During the first three days, we had practiced a type of concentration meditation called Anapana. The objective here is to develop the faculty of awareness to feel subtle sensations. This involved feeling the incoming and outgoing breath at the tip of the nostrils. It also involved feeling any sensation on the nose and seeing it arise and pass away etc. On the fourth day, the primary tool of Vipassana, body scan, was introduced. It involved scanning your body part by part by putting attention on each part separately. While the attention is on a part, say the right shoulder, you need to observe any gross sensation (shirt touching the shoulder), or subtle sensation (vibrations, tingling, pain etc). You need to do this with equanimity i.e. without craving or aversion for any type of sensation. If the faculty of awareness is the left leg of Vipassana, the faculty of equanimity is the right leg.

For me, things went relatively smoothly until the fifth day of the course when Adhitthana (meditation with strong determination) was introduced. We were told that during the three group sittings – 8-9am, 2:30-3:30pm and 6-7pm, you need to sit for one hour without changing the leg and hand postures and without opening the eyes. Halfway through the first Adhitthana session, a pain fight began between legs and upper back. Whoever was winning, say legs, would grab all the attention and the body scan went for a toss. The last fifteen minutes became really painful hence I changed the posture a couple of times.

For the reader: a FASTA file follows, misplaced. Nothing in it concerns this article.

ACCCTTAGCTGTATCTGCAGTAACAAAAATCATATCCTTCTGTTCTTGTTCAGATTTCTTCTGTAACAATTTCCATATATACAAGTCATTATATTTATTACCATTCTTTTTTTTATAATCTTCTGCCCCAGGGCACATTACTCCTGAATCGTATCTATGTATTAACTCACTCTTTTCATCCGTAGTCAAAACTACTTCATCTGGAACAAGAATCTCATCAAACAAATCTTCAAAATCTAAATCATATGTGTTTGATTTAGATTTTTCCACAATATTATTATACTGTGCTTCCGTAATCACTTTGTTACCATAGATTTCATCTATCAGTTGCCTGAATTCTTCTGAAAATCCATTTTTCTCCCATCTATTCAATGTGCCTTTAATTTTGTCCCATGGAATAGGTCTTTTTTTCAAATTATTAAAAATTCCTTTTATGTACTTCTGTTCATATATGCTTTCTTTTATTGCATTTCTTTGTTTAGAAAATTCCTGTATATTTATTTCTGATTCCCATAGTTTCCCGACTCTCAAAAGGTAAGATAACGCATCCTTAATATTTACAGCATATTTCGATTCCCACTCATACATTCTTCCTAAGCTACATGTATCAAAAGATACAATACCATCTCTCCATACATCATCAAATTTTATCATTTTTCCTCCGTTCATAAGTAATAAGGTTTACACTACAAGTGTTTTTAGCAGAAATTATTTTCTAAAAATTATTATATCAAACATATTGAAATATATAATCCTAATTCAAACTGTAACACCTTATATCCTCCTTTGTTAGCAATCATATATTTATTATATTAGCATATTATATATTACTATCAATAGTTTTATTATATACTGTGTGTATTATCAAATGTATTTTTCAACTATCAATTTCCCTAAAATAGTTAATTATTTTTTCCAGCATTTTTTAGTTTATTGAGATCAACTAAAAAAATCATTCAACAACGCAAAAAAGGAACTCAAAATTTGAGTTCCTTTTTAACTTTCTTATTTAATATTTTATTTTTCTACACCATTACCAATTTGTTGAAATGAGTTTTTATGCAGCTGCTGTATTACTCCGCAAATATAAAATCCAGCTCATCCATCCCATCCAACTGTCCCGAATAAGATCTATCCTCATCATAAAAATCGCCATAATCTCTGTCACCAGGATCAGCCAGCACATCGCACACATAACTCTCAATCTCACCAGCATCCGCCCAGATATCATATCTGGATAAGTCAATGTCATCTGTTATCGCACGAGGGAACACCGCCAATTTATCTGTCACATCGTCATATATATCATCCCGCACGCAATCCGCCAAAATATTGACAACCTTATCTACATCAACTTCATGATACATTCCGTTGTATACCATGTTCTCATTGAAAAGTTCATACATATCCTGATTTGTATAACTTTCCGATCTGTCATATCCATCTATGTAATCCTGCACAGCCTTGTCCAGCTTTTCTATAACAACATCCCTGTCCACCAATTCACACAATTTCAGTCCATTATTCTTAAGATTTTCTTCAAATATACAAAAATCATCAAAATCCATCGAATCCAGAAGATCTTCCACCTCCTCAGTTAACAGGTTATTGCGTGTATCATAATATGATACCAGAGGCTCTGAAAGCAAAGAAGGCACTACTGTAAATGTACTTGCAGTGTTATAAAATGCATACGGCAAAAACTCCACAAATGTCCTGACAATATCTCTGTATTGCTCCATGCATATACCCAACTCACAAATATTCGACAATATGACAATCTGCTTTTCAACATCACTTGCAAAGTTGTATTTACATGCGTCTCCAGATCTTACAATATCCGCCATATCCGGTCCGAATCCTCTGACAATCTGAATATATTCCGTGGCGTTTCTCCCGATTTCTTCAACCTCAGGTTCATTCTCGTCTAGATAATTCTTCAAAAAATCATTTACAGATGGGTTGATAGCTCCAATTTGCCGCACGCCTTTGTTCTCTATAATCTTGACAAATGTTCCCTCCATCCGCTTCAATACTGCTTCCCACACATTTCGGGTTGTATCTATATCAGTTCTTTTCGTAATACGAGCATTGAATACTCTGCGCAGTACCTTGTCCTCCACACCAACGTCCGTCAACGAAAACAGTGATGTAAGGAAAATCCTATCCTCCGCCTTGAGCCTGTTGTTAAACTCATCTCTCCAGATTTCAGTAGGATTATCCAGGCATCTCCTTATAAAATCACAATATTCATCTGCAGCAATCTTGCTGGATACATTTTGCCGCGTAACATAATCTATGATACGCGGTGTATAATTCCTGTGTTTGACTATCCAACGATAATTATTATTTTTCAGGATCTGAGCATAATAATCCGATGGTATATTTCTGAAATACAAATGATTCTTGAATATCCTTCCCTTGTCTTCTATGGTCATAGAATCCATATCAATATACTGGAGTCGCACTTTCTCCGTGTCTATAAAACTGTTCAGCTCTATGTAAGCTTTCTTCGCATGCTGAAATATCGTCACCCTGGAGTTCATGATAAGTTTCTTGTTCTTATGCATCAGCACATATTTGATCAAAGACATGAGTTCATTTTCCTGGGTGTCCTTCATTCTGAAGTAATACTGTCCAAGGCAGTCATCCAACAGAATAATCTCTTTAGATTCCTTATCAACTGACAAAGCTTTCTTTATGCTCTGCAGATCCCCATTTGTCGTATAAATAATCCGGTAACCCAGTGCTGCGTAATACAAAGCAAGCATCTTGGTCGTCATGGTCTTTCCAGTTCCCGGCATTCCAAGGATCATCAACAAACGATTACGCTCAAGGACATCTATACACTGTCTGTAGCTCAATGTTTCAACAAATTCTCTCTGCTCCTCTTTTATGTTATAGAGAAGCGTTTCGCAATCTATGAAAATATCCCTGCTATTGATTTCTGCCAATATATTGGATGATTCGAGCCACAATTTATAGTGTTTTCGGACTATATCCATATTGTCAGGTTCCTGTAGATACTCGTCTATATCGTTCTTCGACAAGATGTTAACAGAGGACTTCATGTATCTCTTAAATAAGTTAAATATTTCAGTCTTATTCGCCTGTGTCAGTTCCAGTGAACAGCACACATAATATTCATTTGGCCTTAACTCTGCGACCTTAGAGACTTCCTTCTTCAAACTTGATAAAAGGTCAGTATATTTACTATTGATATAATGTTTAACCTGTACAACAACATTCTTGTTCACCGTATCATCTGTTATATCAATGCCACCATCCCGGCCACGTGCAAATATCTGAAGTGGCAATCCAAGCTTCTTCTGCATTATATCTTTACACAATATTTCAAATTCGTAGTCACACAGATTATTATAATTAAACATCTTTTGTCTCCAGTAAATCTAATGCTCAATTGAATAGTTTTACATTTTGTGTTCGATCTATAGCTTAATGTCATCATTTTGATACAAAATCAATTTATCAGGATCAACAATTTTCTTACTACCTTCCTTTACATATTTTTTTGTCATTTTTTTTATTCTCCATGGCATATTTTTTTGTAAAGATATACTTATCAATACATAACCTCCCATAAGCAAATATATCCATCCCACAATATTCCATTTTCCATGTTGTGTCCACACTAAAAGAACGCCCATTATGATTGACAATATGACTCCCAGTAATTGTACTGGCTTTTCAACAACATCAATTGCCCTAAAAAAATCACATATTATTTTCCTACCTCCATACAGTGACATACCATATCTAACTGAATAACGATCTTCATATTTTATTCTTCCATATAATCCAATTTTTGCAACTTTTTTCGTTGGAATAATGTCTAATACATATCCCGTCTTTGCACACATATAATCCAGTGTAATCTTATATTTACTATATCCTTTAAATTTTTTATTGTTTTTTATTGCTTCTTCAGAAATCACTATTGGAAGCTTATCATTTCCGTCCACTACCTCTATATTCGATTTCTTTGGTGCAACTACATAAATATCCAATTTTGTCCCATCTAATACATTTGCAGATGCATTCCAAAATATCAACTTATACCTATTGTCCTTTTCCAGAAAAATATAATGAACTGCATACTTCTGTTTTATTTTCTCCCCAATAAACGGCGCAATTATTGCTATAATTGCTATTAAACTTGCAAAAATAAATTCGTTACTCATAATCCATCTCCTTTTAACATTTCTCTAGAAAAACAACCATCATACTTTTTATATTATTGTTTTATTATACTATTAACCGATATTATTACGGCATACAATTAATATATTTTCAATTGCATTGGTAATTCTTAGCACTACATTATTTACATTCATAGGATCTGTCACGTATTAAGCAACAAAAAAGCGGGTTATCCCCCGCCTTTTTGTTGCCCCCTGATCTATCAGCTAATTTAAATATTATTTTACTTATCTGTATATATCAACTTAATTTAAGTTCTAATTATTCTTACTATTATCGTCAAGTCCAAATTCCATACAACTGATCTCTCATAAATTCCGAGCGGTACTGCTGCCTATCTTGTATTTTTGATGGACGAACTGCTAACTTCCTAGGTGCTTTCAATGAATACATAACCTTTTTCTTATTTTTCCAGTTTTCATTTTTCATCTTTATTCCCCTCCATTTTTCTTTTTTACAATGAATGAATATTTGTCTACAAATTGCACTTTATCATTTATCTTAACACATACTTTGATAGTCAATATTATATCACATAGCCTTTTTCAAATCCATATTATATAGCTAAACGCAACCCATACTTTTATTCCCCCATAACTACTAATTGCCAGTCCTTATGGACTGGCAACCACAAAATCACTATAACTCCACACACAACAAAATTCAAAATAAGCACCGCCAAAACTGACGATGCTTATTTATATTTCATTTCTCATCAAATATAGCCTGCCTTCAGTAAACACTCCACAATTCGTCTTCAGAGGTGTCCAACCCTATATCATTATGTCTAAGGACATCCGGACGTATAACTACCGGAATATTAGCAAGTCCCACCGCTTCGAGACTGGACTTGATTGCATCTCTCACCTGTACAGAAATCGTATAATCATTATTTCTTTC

By the seventh day, I had learnt to zoom into the pain area (primarily upper back) since the hour appeared like several hours long and you had to pass it somehow. So I thought I might as well see what this pain is all about.  The pain had two distinct components – one, the physical pain and two, the mental build up due to the resistance to the pain (“When the hell will this session end?”) On the seventh day, I got tired of resisting and gave up. To my surprise, the overall pain reduced substantially. The physical pain in the upper back still remained. But it was quite insignificant compared to the overall pain I had experienced earlier. From then on the Adhitthana sessions ceased to be a problem. During one of the evening discourses, Goenka-ji referred to this phenomenon as the “multiplier effect”.

Back pains, then the body reacts to this sensation with aversion – I don’t want this pain. That starts a chain reaction which builds a reactive pain which amounts to a large portion, say 90%, of the overall pain. If we are able to reduce or drop the resistance, the pain reduces substantially.

What Goenka-ji mentioned during a discourse is that all types of pains (and pleasures) share this property. It may originate from a physical pain, a remark from the boss, a friend or spouse that hurts or revival of an old painful memory. The multiplier effect is common and it is responsible for the major chunk of the suffering. I had heard of the theory part, but never experienced it with this clarity. Now, I would like to observe this phenomenon in other day-to-day situations. Let’s see how it goes.

Do you have to go through the 10 day course to experience the multiplier effect? I don’t think so. However, the course provides a great laboratory environment for experimentation on self-observation.

PS: My wife Gauri attended the same course in December 2014. She has shared her experience before and after Vipassana.